I just turned 28. Fresh out of a snail-paced Cal state MA.Ed. program, I got a job as the editor of an ESL textbook called Tales of California. (It's a charming, dated series of old northern California folk tales for me to revamp and add comprehension activities to accompany each story.) However, I have not been doing much editing. I am distracted and anxious as I have been for years. There are so many things I want to do, and at 28, I still haven't learned how to take my own work seriously. The only thing that I have established with certainty is my faith and trust in my own heart to tell me which direction to go next.
Chris and I spent Thursday, January 12th, 2017 cleaning house. It was good to be together on a normal day off, working. While he laid on his back covered in grease replacing the engine in his Jeep, I drove to town from the little old country house and exchanged a propane tank to heat water for dishes. Then, I went back out to find a cafe to "work on my book."
When I came home, it was already dark. Chris finally took a break long enough to enjoy the heavenly leftovers I brought him from the deli. He stood, leaning against the kitchen counter and smiled at me while I read to him from a thin piece of paper.
After leaving Christopher at Sawyer Rd., I drove to downtown Oakdale, and kept driving over the open green land until the Don Pedro turnoff. The road pulled me further and further toward the mountains.
This is the way I used to go to get to the Lair at Pinecrest Lake and to Dodge Ridge ski resort miles above the camp. It is the way to Yosemite. The way to some of the darkest and brightest memories of my past. Every deep breath filled me with awe of the scenic, untouched hills as I floated up and down that nostalgic two-lane road.
I thought about driving all the way to Twain Harte to find a coffee shop, but sheets of rain gently urged me to turn back around. A large plume of white smoke rose into the sky south of the 12o.
I finally ended up back in Oakdale at a small wood-paneled country cafe called Ferrarese Deli. It was the size of a shoebox and the inviting scent of old oak panels and coffee pulled me in to a cozy corner booth. A handsome man watched me as I opened my tablet (literally, the kind with paper in it), clipped up my twisted hair and started to write. There is no wi-fi in this place, and no outlet at this booth to plug-in my dead computer.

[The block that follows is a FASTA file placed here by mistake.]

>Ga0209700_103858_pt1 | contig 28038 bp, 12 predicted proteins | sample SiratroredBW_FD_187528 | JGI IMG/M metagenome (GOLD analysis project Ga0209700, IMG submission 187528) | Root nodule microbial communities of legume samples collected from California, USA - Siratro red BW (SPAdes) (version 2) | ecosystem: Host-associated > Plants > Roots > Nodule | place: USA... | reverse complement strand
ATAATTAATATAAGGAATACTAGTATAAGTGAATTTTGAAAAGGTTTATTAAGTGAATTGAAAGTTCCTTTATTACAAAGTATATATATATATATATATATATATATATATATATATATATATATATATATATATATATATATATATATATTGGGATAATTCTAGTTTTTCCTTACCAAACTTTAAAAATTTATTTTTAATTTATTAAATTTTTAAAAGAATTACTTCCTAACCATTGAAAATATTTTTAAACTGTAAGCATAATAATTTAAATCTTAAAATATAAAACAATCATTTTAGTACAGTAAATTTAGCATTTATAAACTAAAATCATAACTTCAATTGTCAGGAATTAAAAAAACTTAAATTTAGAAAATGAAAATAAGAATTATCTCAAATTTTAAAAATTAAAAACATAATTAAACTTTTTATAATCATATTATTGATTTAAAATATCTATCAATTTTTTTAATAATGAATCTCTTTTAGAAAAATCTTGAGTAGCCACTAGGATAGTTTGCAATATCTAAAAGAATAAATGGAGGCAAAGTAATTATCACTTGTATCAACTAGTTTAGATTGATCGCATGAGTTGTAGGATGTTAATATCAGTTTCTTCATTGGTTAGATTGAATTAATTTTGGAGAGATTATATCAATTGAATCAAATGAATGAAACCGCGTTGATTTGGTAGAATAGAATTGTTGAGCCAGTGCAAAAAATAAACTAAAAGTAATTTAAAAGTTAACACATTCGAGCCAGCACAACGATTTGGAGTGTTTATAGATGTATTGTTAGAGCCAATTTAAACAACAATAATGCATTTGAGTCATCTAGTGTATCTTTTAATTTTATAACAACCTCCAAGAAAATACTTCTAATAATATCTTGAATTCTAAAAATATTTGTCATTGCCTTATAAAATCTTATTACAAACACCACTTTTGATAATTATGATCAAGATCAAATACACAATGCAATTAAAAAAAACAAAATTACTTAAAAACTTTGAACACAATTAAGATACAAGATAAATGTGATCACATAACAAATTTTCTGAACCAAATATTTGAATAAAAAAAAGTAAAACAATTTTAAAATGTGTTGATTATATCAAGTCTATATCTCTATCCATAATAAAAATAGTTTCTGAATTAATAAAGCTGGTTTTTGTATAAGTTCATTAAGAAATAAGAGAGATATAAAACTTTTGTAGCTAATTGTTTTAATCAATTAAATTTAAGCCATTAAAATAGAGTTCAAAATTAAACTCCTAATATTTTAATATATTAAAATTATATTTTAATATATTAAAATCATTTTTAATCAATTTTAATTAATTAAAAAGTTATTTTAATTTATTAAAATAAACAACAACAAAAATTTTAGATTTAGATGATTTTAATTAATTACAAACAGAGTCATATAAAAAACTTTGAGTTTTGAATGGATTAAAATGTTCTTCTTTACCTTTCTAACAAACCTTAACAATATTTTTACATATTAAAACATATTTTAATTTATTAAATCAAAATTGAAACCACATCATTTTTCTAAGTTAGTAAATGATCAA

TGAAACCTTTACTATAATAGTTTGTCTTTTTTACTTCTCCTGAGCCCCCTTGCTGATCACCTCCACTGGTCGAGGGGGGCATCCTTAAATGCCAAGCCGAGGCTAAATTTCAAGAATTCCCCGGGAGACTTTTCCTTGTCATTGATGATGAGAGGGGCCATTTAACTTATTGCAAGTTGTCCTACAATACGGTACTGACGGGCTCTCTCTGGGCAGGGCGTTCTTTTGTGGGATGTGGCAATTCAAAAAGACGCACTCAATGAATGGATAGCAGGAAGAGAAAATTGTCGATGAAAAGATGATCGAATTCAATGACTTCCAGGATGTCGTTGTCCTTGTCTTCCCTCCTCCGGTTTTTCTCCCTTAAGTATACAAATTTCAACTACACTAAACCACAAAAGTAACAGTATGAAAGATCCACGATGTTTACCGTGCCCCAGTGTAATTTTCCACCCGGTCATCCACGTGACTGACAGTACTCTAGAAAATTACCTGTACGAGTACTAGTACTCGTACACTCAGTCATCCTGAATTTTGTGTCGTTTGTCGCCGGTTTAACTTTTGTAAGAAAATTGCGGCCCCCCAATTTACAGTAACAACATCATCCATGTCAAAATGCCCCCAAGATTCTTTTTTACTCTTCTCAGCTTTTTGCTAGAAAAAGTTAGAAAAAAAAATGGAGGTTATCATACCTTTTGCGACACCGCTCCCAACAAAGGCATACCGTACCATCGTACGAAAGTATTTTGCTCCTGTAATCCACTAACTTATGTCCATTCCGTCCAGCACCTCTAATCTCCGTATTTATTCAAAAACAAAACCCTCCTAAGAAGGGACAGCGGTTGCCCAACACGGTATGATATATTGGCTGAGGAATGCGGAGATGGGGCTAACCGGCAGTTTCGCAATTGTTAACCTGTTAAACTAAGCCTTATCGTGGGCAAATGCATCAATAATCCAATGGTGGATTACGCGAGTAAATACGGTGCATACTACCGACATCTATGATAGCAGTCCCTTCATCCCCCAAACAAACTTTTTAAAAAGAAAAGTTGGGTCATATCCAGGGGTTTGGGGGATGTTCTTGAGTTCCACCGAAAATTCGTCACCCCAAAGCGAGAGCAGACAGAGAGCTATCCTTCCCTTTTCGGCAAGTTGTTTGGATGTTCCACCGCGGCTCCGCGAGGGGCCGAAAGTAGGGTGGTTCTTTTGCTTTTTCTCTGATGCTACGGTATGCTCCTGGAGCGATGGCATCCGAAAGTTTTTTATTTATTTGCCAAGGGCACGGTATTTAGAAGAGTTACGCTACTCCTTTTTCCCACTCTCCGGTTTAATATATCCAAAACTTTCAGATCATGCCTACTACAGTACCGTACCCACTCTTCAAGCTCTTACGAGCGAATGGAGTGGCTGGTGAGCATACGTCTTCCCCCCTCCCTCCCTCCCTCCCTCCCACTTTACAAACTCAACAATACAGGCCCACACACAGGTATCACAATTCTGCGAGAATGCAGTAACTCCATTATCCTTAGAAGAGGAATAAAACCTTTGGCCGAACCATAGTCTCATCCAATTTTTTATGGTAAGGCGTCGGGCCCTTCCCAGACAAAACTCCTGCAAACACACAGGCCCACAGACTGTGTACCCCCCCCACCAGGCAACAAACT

When I woke up this morning at my grandparents' house on Mayberry Drive in Castro Valley, I let Christopher know I can't go another week without seeing him.
Things have felt colder lately at my grandparents' house. A friend from high school helped me move my yellow ottoman to my tiny storage unit in Dublin 2 days ago. I over-drafted my bank account treating us to breakfast afterward.
An older man with silver hair and a camouflage-printed jacket caught my eye as he was hovering over a table next to me. He had brown paper bags in his hands and seemed to be soliciting the restaurant customers. This was odd; but as I sensed him approaching me next, I knew I would be decidedly warm and friendly.
Sure enough, the older man with his camo jacket and paper bag made eye contact with me and gingerly stepped along his path to my wooden booth.
"Homework?!" he exclaimed with a smile.
I responded warmly, "I am writing a book," then caressed my coffee mug with two hands and flashed my teeth.
"Oh! Well that's a great thing to do. About your life? or geography? or... (I can't remember the word he said!)
"It's a love story," I answered with surprising confidence. "With true stories from my life. ...A little about the history of area."
(Well THIS is news.)
"And you just sit down and write a piece here and there?" he carried on.
"Yes! Just like that. Little by little." An inch by an inch.
"Oh good, darlin," he said supportively as he reached for my hand with his.
"I'm Bob Ferrarese. Would you like some oranges from my backyard?"
Before I left Christopher in the dust at Sawyer Rd., I peeled one of the most flavorful home-grown oranges from the brown paper bag. The fresh scent of its misty spray of juice filled the old room around the dark dining table. I put one slice clumsily into Christopher's mouth as the candles around us flickered. I left the last orange along with a note on his dresser and drove home into the night while he returned to his main girl, the Jeep.